Entity

Time filter

Source Type


D'Argenio L.,Unita Operativa di Neuropsichiatria dellInfanzia e dellAdolescenza | Zaccagnino M.,Unita Operativa di Neuropsichiatria dellInfanzia e dellAdolescenza | Donati C.,ASL Brescia | Perini A.,Unita Operativa di Neuropsichiatria dellInfanzia e dellAdolescenza | Fazzi E.,Unita Operativa di Neuropsichiatria dellInfanzia e dellAdolescenza
Minerva Pediatrica | Year: 2013

Aim. The aim of this study was to present a hospital intensive care program for patients affected by a severe eating disorders, with a significant loss of weight (BMI<15 and weight less than 25° centile), severe medical complications (orthostatic hypotension, bradycardia <40 bpm or tachycardia >110 bpm or inability to sustain core body temperature), abnormal laboratory data, especially electrolyte imbalance and refusal to take food and fluids. Methods. In our study we reported 2 year follow-up of 16 patients treated with the hospital intensive care program between 2007 and 2008 in our department. Result. The proposed program was proved an efficient method in a critical phase of the alimentary behavior disorders. It was possible for all the patients to avoid alternative feeding techniques (enteral or parenteral) and to obtain a correct alimentation with a satisfactory improvement of clinical conditions. Eight patients (50%) fully recovered. 5 patients (31.25%) had a significant improvement reaching a BMI>18.5 and one of them had a regular menstrual cycle, too. However in this group of patients a strict modality to alimentation and concern about weight and physical appearance remain. In 3 patients (18.5%) the BMI is still low and amenorrhea persists. Conclusions. The hospital intensive care program, inspired by the cognitive-behavioral model, through a food rehabilitation and a psychotherapeutic and psychoeducational help, lets the patients and their family understand and modify the dysfunctional patterns, experimenting a right modality to approach alimentation, with a satisfactory improvement in clinical conditions. Source


Giardino D.,CNR Institute of Molecular Genetics | Vignoli A.,University of Milan | Ballarati L.,CNR Institute of Molecular Genetics | Recalcati M.P.,CNR Institute of Molecular Genetics | And 12 more authors.
BMC Medical Genetics | Year: 2010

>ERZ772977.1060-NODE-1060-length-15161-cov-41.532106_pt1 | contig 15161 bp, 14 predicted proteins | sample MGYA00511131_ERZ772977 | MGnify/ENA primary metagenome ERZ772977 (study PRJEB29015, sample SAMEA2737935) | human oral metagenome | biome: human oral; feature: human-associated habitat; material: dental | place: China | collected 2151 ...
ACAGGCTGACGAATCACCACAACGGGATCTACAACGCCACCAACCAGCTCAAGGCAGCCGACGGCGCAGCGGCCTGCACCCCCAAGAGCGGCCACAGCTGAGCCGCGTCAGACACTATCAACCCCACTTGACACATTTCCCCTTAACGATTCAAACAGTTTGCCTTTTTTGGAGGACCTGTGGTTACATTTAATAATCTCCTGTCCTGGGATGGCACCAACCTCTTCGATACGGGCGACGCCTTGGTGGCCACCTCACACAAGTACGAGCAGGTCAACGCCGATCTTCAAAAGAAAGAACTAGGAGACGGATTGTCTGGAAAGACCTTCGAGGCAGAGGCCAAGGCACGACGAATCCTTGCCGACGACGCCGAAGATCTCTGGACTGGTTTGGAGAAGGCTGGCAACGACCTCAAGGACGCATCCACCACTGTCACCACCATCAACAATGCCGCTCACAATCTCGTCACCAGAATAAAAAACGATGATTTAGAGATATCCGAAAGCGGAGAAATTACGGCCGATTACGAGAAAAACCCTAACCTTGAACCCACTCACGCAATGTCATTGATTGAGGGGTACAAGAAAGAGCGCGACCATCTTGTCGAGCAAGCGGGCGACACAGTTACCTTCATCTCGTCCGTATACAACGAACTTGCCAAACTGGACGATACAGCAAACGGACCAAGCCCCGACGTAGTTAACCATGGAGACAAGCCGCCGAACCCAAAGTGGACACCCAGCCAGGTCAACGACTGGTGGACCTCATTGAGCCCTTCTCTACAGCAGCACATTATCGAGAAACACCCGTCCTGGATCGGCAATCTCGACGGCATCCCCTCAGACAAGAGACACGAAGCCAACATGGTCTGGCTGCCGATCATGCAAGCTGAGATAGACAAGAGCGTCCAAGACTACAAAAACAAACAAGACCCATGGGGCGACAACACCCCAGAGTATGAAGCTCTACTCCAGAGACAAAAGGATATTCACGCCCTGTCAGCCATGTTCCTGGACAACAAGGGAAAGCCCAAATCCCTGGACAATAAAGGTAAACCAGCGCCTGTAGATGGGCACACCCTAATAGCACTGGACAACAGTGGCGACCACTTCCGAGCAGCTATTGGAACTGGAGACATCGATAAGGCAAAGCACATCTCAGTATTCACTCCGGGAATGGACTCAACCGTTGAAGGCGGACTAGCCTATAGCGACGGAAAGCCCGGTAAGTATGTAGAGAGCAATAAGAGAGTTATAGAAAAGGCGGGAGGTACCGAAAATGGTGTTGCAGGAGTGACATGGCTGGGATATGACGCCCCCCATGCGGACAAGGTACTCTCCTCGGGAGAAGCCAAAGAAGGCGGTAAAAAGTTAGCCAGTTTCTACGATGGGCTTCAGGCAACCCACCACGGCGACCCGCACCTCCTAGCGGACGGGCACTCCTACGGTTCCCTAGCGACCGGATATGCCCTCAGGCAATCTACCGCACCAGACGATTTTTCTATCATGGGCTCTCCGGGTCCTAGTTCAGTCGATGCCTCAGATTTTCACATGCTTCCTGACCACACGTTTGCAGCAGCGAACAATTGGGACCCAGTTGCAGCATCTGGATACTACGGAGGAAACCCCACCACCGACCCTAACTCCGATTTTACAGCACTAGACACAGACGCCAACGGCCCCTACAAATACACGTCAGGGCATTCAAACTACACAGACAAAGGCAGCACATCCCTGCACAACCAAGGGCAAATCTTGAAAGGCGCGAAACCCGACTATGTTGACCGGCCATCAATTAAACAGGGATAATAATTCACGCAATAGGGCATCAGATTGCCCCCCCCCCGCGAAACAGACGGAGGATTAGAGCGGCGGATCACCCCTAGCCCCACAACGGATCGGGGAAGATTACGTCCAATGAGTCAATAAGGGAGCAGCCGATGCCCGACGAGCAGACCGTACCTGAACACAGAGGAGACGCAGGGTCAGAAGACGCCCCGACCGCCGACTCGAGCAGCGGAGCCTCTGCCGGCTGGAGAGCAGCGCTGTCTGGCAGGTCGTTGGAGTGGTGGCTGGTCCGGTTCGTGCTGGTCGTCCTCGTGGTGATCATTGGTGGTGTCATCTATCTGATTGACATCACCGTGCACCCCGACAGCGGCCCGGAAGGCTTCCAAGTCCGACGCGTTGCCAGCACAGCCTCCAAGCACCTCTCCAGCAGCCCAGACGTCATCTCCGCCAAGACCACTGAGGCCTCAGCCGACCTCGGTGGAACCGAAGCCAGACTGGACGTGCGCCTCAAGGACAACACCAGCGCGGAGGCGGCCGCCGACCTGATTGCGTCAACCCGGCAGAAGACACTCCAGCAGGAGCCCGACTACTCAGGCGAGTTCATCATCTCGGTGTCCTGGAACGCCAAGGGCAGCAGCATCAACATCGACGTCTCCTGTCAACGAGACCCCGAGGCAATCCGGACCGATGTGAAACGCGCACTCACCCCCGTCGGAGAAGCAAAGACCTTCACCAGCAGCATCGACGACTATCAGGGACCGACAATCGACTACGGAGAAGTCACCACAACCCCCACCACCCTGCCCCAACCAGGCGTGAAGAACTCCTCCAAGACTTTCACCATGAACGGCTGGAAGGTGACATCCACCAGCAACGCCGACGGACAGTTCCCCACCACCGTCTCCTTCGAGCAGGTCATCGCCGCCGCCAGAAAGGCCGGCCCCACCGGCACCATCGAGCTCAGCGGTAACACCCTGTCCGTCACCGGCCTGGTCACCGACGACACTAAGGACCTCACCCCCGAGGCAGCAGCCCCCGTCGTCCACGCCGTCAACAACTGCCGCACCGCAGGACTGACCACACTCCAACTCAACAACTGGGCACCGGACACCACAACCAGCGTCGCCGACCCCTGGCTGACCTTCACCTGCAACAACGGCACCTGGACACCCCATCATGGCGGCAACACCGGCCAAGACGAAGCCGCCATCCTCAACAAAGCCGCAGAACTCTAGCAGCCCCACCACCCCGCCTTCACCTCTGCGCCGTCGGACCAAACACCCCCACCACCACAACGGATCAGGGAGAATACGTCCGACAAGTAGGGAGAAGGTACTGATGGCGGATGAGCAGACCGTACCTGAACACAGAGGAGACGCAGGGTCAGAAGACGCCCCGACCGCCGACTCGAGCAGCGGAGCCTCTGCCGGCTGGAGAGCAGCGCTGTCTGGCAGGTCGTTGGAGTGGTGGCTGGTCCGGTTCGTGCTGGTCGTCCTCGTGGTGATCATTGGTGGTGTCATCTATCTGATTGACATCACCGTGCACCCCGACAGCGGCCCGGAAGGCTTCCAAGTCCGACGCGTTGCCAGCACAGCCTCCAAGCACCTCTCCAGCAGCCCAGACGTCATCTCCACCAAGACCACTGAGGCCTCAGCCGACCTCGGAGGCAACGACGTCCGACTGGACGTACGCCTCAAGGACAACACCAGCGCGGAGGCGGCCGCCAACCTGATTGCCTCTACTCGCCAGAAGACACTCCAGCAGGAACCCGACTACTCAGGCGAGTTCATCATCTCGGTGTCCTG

Background: Mosaic Chromosome 20 ring [r(20)] is a chromosomal disorder associated with a rare syndrome characterized by a typical seizure phenotype, a particular electroclinical pattern, cognitive impairment, behavioural problems and absence of a consistent pattern of dysmorphology. The pathogenic mechanism underlying seizures disorders in r(20) syndrome is still unknown. We performed a detailed clinical and genetic study on 8 patients with r(20) chromosome, aimed at detecting the genetic mechanism underlying r(20) syndrome.Methods: We submitted 8 subjects with a previous diagnosis of ring 20 chromosome mosaicism to a clinical re-evaluation, followed by cytogenetic, FISH, array-CGH and molecular analyses. The genetic study was also extended to their available parents.Results: FISH and array-CGH experiments indicate that cryptic deletions on chromosome 20 are not the cause of the r(20) chromosome associated disease. Moreover, no evidence of chromosome 20 uniparental disomy was found. Analysis of FISH signals given by variant in size alphoid tandem repeats probes on the normal chromosome 20 and the r(20) chromosome in the mosaic carriers suggests that the r(20) chromosome is the same chromosome not circularized in the "normal" cell line.Conclusions: Higher percentages of r(20) chromosome cells were observed to be related with precocious age at seizure onset and with resistance to antiepileptic drug treatment. Behavioural problems also seem to be associated with higher percentages of r(20) chromosome cells. Our results suggest that an epigenetic mechanism perturbing the expression of genes close to the telomeric regions, rather than deletion of genes located at the distal 20p and/or 20q regions, may underlie the manifestation of r(20) syndrome. © 2010 Giardino et al; licensee BioMed Central Ltd. Source

Discover hidden collaborations